In the case of the CIPR professional qualifications (Advanced Certificate and Diploma), the results have been very positive – with 100% pass on two of the three assignments and 92% success for the Cambridge Marketing College students on the other. (Well done all!)
The University marking I have been involved with has been more mixed – good performance for dissertation students and some disappointments with the first year exam guys. That’s not necessarily a bad thing if they can learn from the experience what they need to do in future.
However, marking work is not the same as providing feedback to guide future performance. And most of the assessment I have been involved with has required markers to complete a single sheet to evaluate work which is then given to students as feedback.
This ignores the fundamental differences between summative and formative evaluation. Marking sheets are essentially about summative assessment against key criteria used to determine how well students (individually and as a whole) perform in the relevant assignment. This is important in ensuring work is marked fairly and accurately, and enables it to be moderated against other students, other markers and other teaching centres (in case of CIPR).
Formative assessment on the other hand, is about providing guidance to improve performance. The distinction is clarified by Robert E Stake who states:
“When the cook tastes the soup, that’s formative; when the guests taste the soup, that’s summative.”
Of course, it is important that there is an end product which can be evaluated. In PR terms, a journalist will make a final decision on the usefulness or otherwise of a press release, for example. In academic terms, we need to see whether or not students have demonstrated the required level of performance. That’s what our assessment sheets are intended to do – with their criteria related tick boxes, % breakdown by category, and detailed comments.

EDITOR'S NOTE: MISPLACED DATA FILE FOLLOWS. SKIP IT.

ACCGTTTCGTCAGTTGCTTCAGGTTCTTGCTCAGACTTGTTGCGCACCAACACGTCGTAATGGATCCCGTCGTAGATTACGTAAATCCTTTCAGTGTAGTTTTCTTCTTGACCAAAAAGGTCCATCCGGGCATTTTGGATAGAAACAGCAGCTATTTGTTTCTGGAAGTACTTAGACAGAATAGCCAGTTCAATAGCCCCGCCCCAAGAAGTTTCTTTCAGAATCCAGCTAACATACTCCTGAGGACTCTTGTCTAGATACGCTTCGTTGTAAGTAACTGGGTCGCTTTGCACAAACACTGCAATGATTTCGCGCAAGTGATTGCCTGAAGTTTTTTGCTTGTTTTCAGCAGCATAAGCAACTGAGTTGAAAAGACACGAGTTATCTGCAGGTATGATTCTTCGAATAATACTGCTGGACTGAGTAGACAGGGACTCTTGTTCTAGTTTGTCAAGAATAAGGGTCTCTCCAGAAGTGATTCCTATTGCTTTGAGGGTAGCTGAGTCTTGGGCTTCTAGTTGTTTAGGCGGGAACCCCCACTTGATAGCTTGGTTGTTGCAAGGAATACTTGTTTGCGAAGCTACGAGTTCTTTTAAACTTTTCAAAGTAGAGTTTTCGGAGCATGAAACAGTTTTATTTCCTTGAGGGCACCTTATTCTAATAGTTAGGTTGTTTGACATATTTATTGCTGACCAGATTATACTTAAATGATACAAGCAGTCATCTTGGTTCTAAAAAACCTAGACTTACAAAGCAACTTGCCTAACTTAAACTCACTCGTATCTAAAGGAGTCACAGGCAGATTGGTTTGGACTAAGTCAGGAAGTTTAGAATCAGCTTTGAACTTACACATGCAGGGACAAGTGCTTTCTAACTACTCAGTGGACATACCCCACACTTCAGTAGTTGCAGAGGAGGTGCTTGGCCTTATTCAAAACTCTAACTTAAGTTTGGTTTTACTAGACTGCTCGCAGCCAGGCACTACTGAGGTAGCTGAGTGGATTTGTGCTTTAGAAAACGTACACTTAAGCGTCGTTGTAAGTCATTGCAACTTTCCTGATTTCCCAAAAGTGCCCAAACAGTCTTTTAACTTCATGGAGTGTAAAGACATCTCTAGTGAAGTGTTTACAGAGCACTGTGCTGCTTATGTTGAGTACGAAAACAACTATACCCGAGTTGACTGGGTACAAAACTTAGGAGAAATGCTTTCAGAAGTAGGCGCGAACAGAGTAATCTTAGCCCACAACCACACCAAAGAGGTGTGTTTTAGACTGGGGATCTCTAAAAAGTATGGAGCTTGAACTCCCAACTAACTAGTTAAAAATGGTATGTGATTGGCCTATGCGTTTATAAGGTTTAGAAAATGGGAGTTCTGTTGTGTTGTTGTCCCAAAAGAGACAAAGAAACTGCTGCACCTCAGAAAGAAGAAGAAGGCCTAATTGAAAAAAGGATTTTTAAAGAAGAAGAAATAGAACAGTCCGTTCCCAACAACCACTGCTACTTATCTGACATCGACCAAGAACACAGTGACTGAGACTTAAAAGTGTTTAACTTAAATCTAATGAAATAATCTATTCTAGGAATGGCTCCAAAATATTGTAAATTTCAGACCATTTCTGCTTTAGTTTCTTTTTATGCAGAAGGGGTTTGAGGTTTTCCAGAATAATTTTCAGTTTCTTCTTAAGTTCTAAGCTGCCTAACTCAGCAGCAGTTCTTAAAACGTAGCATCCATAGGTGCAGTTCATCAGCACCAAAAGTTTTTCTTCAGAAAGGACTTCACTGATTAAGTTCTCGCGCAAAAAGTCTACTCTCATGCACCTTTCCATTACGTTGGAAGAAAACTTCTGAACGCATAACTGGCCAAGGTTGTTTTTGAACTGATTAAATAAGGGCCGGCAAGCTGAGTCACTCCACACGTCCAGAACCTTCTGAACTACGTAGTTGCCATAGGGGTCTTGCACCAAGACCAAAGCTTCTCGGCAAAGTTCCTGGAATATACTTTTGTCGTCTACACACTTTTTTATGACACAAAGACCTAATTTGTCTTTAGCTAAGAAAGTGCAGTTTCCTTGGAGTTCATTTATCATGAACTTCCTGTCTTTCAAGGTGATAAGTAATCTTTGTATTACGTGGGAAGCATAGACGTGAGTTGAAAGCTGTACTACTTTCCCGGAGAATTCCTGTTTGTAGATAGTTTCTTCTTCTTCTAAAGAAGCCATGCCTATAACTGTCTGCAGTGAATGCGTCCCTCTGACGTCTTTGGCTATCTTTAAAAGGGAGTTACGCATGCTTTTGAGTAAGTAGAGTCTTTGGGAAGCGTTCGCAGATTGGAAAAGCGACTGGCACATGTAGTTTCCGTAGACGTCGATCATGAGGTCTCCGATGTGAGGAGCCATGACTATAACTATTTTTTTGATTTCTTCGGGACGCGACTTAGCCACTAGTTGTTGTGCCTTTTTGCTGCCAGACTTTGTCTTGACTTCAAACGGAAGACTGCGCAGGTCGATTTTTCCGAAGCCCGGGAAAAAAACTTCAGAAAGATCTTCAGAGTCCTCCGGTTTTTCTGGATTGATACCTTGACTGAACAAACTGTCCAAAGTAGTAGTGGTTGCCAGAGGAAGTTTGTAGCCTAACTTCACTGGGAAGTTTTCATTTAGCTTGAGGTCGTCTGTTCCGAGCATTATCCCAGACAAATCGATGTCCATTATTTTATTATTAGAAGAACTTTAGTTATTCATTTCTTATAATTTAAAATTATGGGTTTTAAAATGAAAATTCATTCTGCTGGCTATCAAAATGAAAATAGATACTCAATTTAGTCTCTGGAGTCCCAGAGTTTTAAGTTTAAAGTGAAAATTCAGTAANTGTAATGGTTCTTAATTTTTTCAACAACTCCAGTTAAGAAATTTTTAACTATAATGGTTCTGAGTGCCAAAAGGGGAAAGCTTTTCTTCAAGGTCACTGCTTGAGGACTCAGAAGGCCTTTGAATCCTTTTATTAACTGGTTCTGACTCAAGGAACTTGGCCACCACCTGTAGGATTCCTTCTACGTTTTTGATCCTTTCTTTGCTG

My concern is that this process does not actually help students in terms of improving their performance. What you are concerned about is whether or not someone met the required standard for a grade or to achieve a qualification. The work may not be great – but it did tick enough boxes, gain sufficient marks or see positive comments outweigh the negative.
To an extent, failing an assignment can be a better learning experience as then you should be given guidance on where you went wrong and what to correct for next time.
Perhaps this is why I value the process involved in supervising dissertations (or the final critique/project in the case of the CIPR Advanced Certificate and Diploma). Here, we are involved in a developmental process with students – where feedback on their performance helps them to reflect and develop their learning. We can see performance and development as work is refined – which undoubtedly leads to an enhanced result (provided the student really reflects on what is advised or discussed)
However, students have to remember that feedback along the way is about giving guidance on the work – not assessing how well it will do in the final evaluation. The formative stage is not about stating whether or not a work will pass or achieve a particular grade – it is about how it can be improved and what the student needs to do to develop their understanding and deepen their knowledge.
When it comes to the final submission of these assignments, markers are not thinking about the individual student but on whether or not the submission is good enough.
Rightly these are two different processes – but the single assessment sheet does not really enable markers to reflect on both how well the submission met the criteria, and provide formative guidance.
Mind you, given the pressures on assessment – with little time and money set aside for this vital part of the education process, it is perhaps not surprising that we can’t really combine evaluation and feedback sufficiently well.
Sometimes the teaching and assessment process feels like a treadmill – rather than really enabling people to maximise their potential and improve their skills. But perhaps there is only so much as educators that we can do – and the real lesson is for students to become more reflective themselves in order to undertake their own formative assessment.